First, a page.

The Break by Marian Keyes 

Amy’s husband Hugh isn’t really leaving her.

At least, that’s what he promises. He is just taking a break – from their marriage, their children and, most of all, from their life together. For six-months Hugh will lose himself in south-east Asia, and there is nothing Amy can say or do about it.

Yes, it’s a mid-life crisis, but let’s be clear: a break isn’t a break up – yet . . .

It’s been a long time since Amy held a briefcase in one hand and a baby in the other. She never believed she’d have to go it alone again. She just has to hold the family together until Hugh comes back.

But a lot can happen in six-months. When Hugh returns, if he returns, will he be the same man she married? And will Amy be the same woman?

Because falling in love is easy. The hard part – the painful, joyous, maddening, beautiful part – is staying in love. (Published 7th September by Penguin)

The Upstairs Room by Kate Murray Browne

Eleanor, Richard and their two young daughters recently stretched themselves to the limit to buy their dream home, a four-bedroom Victorian townhouse in East London. But the cracks are already starting to show. 

Eleanor is unnerved by the eerie atmosphere in the house and becomes convinced it is making her ill. Whilst Richard remains preoccupied with Zoe, their mercurial twenty-seven-year-old lodger, Eleanor becomes determined to unravel the mystery of the house’s previous owners—including Emily, whose name is written hundreds of times on the walls of the upstairs room. 

(Published July 27th by Picador)

The Pool House by Tasmina Perry  

Someone lied. Someone died…

This dark, twisting novel from the Sunday Times bestselling author Tasmina Perry will keep you on the edge of your seat. Perfect for everyone who’s been gripped by Showtime TV’s THE AFFAIR, Adele Parks’ THE STRANGER IN MY HOME and J. P. Delaney’s THE GIRL BEFORE. ‘Gripping… Great pace and brilliantly written. I loved it’ Daily Mail on The House on Sunset Lake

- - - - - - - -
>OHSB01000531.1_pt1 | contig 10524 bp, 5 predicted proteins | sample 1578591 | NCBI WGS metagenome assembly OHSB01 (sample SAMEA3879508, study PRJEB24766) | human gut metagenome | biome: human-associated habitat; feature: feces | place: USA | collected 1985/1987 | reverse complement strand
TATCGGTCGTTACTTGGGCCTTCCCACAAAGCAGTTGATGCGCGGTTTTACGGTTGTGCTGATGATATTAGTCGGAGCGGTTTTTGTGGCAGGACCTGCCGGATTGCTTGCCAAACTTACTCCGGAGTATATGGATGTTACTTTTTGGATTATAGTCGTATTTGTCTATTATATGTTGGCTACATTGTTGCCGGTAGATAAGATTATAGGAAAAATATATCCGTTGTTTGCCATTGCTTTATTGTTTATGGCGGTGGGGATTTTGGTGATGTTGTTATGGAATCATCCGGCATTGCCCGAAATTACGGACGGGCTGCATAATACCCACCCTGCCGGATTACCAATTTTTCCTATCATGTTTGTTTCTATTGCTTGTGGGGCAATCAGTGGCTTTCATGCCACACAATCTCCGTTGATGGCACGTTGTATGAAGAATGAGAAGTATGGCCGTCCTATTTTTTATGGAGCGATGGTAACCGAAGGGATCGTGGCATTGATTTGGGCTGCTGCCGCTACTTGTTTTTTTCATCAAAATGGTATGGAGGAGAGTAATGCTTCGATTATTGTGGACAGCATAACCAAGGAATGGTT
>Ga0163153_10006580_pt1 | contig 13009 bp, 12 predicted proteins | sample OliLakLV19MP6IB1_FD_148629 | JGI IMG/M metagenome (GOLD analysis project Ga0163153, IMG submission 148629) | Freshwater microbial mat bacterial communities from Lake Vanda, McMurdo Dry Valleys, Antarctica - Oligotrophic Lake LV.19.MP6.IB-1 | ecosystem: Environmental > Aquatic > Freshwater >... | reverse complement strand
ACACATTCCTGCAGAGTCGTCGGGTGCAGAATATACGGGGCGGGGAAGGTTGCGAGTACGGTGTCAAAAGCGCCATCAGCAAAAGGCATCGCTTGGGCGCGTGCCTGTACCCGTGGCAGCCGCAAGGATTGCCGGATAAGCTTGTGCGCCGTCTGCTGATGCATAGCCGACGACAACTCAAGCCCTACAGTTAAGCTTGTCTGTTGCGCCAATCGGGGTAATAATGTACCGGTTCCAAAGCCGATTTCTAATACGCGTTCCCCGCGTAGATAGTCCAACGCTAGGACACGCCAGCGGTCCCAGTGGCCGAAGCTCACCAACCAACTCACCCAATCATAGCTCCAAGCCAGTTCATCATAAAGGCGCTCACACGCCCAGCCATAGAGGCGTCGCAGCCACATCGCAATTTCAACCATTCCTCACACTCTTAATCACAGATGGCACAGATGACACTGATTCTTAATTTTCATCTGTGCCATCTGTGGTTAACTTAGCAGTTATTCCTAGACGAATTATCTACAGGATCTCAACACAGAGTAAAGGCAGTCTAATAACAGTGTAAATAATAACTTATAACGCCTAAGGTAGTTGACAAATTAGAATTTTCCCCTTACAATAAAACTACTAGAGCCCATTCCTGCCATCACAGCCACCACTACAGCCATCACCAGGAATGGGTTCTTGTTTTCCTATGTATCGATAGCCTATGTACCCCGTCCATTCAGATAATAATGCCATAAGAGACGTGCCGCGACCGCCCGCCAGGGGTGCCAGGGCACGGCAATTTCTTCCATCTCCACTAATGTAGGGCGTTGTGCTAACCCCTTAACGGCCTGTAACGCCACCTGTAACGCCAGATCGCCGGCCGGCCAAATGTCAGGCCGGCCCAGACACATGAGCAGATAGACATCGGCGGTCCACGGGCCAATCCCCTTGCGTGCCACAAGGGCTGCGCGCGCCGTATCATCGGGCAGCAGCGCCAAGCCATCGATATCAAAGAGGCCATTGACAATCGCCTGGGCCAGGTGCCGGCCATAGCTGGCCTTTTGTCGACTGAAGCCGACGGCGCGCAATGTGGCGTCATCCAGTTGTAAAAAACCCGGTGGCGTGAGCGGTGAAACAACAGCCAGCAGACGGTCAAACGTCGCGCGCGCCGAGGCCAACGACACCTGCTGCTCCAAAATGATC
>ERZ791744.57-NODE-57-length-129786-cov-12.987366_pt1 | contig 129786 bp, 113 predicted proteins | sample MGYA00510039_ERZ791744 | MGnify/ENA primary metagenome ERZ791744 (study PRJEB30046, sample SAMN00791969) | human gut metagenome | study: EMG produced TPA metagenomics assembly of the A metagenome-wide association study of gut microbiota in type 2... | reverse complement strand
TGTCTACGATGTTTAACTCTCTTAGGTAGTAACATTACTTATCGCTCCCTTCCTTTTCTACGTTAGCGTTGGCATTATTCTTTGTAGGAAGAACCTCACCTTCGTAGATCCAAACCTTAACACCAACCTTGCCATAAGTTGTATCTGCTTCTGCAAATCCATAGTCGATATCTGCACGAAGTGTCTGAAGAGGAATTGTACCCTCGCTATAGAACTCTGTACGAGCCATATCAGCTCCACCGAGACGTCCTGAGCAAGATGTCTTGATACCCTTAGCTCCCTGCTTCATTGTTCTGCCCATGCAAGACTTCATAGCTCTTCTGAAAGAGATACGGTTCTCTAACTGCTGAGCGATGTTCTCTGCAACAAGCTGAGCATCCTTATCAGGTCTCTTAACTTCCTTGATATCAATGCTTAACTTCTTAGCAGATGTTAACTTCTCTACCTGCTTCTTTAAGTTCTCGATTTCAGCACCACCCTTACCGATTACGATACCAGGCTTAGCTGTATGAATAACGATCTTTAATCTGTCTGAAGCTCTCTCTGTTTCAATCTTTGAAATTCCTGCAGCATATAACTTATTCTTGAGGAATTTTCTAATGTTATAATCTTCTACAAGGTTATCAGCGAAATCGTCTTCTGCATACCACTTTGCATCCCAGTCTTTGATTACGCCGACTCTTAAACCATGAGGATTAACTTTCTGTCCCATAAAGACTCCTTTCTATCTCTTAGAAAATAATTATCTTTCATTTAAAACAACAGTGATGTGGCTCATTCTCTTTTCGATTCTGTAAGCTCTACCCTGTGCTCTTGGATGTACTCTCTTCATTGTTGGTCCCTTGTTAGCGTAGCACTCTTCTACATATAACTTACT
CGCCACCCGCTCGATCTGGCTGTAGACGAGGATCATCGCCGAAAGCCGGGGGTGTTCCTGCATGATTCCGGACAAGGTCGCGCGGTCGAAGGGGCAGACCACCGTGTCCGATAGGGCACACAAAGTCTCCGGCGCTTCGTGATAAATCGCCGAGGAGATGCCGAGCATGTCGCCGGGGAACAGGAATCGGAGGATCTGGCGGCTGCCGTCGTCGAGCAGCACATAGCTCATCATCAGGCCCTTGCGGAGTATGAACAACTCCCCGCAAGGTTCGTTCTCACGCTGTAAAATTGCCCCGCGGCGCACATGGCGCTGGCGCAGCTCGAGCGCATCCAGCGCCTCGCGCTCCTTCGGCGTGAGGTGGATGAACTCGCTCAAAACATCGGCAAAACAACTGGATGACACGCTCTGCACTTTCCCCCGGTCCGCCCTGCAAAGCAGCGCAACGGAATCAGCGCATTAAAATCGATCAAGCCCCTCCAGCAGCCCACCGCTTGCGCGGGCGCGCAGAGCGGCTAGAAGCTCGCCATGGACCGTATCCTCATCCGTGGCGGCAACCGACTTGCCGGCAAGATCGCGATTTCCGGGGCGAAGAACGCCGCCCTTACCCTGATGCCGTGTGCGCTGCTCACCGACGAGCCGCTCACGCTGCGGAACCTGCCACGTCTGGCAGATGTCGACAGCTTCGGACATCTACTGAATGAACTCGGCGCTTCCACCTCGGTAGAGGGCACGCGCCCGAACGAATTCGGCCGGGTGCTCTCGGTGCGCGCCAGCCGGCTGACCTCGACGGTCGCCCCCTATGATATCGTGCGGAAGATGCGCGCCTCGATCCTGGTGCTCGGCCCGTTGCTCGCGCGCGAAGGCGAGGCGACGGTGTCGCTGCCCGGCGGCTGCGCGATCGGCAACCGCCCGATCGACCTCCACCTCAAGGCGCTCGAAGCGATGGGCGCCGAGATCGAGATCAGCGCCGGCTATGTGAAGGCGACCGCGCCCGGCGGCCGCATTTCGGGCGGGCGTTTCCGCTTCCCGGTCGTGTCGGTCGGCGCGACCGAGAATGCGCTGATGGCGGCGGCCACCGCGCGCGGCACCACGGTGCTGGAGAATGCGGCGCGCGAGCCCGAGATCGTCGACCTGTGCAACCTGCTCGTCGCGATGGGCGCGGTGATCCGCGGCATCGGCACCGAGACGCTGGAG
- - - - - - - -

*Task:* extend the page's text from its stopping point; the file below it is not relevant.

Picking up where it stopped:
When you’re invited to spend summer in the Hamptons with a group of new friends, you agree – who wouldn’t? But then you realise you’re taking the place of another woman, a woman who died in mysterious circumstances, just the summer before. Your housemates tell you her death was an accident. But which of them has something to hide? (Published 7th September by Headline)

Wow, even that was difficult! There’s so many books I’m looking forward to in the next few months it’s hard to narrow to just ten – I’ve had books on and off this list I don’t know how many times and there’s still a few I’m regretting not being able to add. I’m lucky enough to have copies of some of these already and can’t wait to get my hands on the rest. Are any of these on your must read list for the next couple of months? 

Mini Book Reviews: Short & Not All Sweet But Definitely Worth a Mention.

I didn’t begin posting on the blog again until mid-January, but over the New Year I had my first major book binge for a while and flew through these in a few days before going back to work. Unfortunately, I’m one of those reviewers who HAS to write a review pretty much immediately after finishing a book and moving onto the next one, so while these four books didn’t get a full review, they are most definitely worth a mention.

What would YOU do if your child wasn’t yours?

Alison is lucky and she knows it. She has the life she always craved, including a happy home with Jeff and their brilliant, vivacious teenage daughter, Katherine – the absolute centre of Alison’s world. Then a knock at the door ends life as they know it. Fifteen years ago, someone else took Alison’s baby from the hospital. And now Alison is facing the unthinkable.

The daughter she brought home doesn’t belong to her.

When you have everything you dreamed of, there is everything to lose. (From

Published by Headline in ebook Septemeber 2016 /paperback February 2017

There’s something fascinating about swapped at birth stories…I can’t even begin to imagine the horror. Adele Parks’ The Stranger In My Home tackles this subject in a compelling and unputdownable style with a twist I didn’t see coming AT ALL.  


Lisa Dale shuts her eyes and counts to one hundred during a game of hide-and-seek. When she opens them, her four-year-old daughter Ella is gone. Disappeared without a trace. The police, the media and Lisa’s family all think they know who snatched Ella. But what if the person who took her isn’t a stranger? What if they are convinced they are doing the right thing? And what if Lisa’s little girl is in danger of disappearing forever? (From